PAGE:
The Anlos, the people occupying the Anloland, and the Anlo Kingdom celebrate the Hogbetsotso festival once every year in the first week of the eleventh month, November.

In Ghana, festivals are symbolic of the development of every ethnic group all over the country. By this, the importance of festivals in Ghana is the very reason we cannot underscore their relevance anyway.

Right from the North of the country to the South, from the West to the East, every single tribe and ethnic group has that unique festival and the Anlos from the Volta Region go with the Hogbetsotso festival annually.

In this article, we throw special attention to how the Hogbetsotso festival is celebrated by the celebrants and what the relevant parts of the 1 month-long celebration are for the observers.

Read: Hogbetsotso Festival- The Biggest Ewe Festival Celebrated In Anlo Land

Hogbetsotso Festival celebration in Ghana

This is how the Hogbetsotso Festival is celebrated in Anloland in the Southern part of the Volta Region, take note:

To start with, Hogbetsotso which is pronounced as ‘hogbechocho’ is a festival celebrated in memory of their journey from their origin to their present-day location. The meaning is ‘movement from the land of exile’.

In the Volta Region, many villages including Anloga, Keta, Kedzi, Vodza, Whuti, Tegbi, Dzita, Abor, Afiadenyigba, Anyako, Konu, Alakple, Tsito, Atiavi, and Deʋegodo are part of the celebrations. Remember that, the Anlo Kingdom is made up of 36 States and Clans.

Read about the 36 States of Anloland here: The 36 States of Anlo Kingdom And The Towns In Them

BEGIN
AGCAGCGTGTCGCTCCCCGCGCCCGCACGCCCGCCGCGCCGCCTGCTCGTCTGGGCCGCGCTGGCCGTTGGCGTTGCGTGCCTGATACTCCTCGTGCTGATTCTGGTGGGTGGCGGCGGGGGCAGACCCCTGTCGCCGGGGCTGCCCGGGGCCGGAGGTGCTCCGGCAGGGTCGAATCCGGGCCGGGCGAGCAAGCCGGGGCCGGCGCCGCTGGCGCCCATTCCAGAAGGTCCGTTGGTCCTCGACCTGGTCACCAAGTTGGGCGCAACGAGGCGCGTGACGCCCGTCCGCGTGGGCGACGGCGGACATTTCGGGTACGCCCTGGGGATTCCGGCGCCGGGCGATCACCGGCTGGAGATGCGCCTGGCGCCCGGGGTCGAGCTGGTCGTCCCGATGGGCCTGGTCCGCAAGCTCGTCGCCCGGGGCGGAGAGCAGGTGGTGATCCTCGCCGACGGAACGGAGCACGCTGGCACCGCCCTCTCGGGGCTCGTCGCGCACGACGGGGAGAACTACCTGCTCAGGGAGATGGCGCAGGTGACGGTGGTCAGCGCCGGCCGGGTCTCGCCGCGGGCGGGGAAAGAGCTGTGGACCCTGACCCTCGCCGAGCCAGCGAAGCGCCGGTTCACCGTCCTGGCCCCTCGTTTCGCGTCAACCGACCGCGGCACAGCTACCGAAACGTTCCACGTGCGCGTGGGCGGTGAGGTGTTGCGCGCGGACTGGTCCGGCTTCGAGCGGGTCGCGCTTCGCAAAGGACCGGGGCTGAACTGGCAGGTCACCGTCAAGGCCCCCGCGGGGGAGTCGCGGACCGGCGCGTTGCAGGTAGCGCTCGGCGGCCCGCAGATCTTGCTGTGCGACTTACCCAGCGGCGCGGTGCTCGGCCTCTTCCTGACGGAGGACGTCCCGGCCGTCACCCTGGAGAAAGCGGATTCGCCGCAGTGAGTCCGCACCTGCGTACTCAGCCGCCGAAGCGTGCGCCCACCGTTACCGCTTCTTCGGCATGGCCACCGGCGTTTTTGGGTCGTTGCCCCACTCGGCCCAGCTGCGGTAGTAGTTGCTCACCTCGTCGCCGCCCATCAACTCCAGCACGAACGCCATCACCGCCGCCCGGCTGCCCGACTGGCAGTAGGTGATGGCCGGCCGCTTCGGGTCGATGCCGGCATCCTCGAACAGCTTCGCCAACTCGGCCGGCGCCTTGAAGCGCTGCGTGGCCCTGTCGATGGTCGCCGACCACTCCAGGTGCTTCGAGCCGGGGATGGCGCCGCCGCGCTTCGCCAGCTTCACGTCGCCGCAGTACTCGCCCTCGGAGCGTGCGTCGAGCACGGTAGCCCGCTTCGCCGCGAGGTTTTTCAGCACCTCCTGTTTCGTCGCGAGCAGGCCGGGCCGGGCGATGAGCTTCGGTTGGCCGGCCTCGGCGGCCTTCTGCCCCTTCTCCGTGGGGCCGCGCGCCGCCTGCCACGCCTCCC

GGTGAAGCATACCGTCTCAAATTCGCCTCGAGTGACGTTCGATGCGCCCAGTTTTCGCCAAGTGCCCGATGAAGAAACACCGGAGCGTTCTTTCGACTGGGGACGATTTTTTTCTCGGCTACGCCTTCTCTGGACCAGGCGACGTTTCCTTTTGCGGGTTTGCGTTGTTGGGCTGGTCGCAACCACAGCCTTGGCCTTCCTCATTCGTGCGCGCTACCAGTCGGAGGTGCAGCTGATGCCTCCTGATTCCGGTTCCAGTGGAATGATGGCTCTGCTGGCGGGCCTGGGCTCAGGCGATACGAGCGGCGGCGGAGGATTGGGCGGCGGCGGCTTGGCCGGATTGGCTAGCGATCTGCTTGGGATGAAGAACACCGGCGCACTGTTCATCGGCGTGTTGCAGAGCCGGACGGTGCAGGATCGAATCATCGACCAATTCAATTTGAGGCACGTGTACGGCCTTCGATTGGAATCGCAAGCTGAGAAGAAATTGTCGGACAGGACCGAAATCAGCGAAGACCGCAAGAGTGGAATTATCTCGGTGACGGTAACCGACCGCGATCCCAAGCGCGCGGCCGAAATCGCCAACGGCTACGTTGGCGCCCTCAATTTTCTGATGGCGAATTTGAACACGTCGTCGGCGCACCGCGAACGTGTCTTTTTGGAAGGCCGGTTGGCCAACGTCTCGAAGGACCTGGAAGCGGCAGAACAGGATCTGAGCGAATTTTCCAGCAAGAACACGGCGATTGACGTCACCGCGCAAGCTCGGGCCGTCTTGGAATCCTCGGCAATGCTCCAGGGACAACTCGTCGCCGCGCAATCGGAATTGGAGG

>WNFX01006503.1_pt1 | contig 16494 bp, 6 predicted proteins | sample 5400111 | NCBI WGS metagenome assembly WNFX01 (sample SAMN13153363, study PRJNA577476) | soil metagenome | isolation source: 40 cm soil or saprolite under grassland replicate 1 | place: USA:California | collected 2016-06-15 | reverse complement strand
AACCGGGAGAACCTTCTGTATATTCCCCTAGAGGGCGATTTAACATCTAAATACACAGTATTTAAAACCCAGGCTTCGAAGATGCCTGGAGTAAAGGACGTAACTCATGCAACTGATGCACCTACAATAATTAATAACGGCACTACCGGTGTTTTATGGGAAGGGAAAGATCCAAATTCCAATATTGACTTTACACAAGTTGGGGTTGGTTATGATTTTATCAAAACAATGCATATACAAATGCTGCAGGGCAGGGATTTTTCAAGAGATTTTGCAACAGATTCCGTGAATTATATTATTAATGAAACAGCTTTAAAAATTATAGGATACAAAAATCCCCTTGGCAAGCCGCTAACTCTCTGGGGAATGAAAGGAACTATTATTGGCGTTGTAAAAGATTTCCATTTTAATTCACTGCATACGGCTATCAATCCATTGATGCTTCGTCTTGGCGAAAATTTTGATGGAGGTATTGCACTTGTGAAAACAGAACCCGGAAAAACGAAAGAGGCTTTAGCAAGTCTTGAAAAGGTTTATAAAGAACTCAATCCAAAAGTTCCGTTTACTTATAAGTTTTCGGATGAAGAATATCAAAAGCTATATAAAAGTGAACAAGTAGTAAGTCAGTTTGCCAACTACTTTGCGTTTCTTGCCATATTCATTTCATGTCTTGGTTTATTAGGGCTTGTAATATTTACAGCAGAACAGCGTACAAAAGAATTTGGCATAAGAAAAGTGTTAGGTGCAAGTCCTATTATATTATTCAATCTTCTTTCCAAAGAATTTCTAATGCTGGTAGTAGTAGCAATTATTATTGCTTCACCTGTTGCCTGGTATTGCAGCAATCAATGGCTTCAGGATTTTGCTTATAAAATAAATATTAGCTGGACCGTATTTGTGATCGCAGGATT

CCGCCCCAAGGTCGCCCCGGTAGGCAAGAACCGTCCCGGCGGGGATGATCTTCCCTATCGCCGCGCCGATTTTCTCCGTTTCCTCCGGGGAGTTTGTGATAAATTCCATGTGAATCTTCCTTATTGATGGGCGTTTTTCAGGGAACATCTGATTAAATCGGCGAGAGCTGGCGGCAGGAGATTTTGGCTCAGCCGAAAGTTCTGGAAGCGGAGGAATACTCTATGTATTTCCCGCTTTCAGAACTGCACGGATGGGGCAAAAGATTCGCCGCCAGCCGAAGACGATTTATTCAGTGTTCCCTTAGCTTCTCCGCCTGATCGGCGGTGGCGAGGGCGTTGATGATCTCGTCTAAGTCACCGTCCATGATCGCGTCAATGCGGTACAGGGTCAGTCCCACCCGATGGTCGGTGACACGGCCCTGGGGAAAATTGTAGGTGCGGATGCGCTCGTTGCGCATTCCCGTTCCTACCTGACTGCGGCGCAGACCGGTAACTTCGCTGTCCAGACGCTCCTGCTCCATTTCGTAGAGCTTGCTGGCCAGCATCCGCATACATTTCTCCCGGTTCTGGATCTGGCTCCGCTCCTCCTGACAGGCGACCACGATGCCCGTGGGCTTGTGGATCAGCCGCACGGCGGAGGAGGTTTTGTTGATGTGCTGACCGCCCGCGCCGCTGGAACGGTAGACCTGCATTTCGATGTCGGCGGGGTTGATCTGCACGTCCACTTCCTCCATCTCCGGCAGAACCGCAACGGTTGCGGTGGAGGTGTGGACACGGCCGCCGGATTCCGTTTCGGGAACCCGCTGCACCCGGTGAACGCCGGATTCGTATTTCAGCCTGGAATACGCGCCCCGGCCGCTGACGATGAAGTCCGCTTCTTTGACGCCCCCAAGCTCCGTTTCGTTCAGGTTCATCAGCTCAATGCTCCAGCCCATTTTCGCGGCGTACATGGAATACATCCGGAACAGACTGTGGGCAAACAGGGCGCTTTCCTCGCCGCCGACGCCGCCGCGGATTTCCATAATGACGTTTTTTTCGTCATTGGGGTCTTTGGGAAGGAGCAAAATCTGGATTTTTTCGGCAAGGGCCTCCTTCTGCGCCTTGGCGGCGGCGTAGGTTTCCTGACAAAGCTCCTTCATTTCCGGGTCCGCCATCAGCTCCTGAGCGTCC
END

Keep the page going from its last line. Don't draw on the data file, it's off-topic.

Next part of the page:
During the Hogbetsotso celebrations, various ceremonies are held during the festival. They include a peace-making period in which all disputes are ended with the finding of an amicable solution.

The first part of the ceremony before other activities commence is the law of no drumming across the Anloland for 1 month. This according to tradition is to keep some sanity in the land for the spirits. Here, not even churches and schools in the land are allowed to drum.

For many years, it has been a belief that the reason for this traditional period of peacemaking is that the people believe their ancestors lived in harmony with themselves all through their escape from Notsie and that it was this character that made their journey a success.

There is also a purification ceremony of the ceremonial stools where the Ewe people hold a strong conviction that the ancestral spirits of the land reside. These purifications are done through the pouring of libations and ancestral prayers.

This is immediately followed by general cleaning where all the villages are swept and rubbish burnt. This cleaning ceremony happens across all the 36 States of Anloland and almost everyone takes part in it.

The climax of the festival involves a durbar of the chiefs and people of Anlo. The chiefs dress in colorful traditional regalia/ kente and receive homage from their subjects at the durbar grounds.

Various forms of dancing, singing including the dance of the people, Agbadza, and merry-making characterize the entire festival.

How Hogbetsotso Festival is celebrated in Ghana: Activities

  • no drumming across the Anloland for 1 month
  • the peace-making period in the land
  • purification ceremony of the ceremonial stools
  • general cleaning and sweeping
  • durbar of the chiefs and people of Anlo

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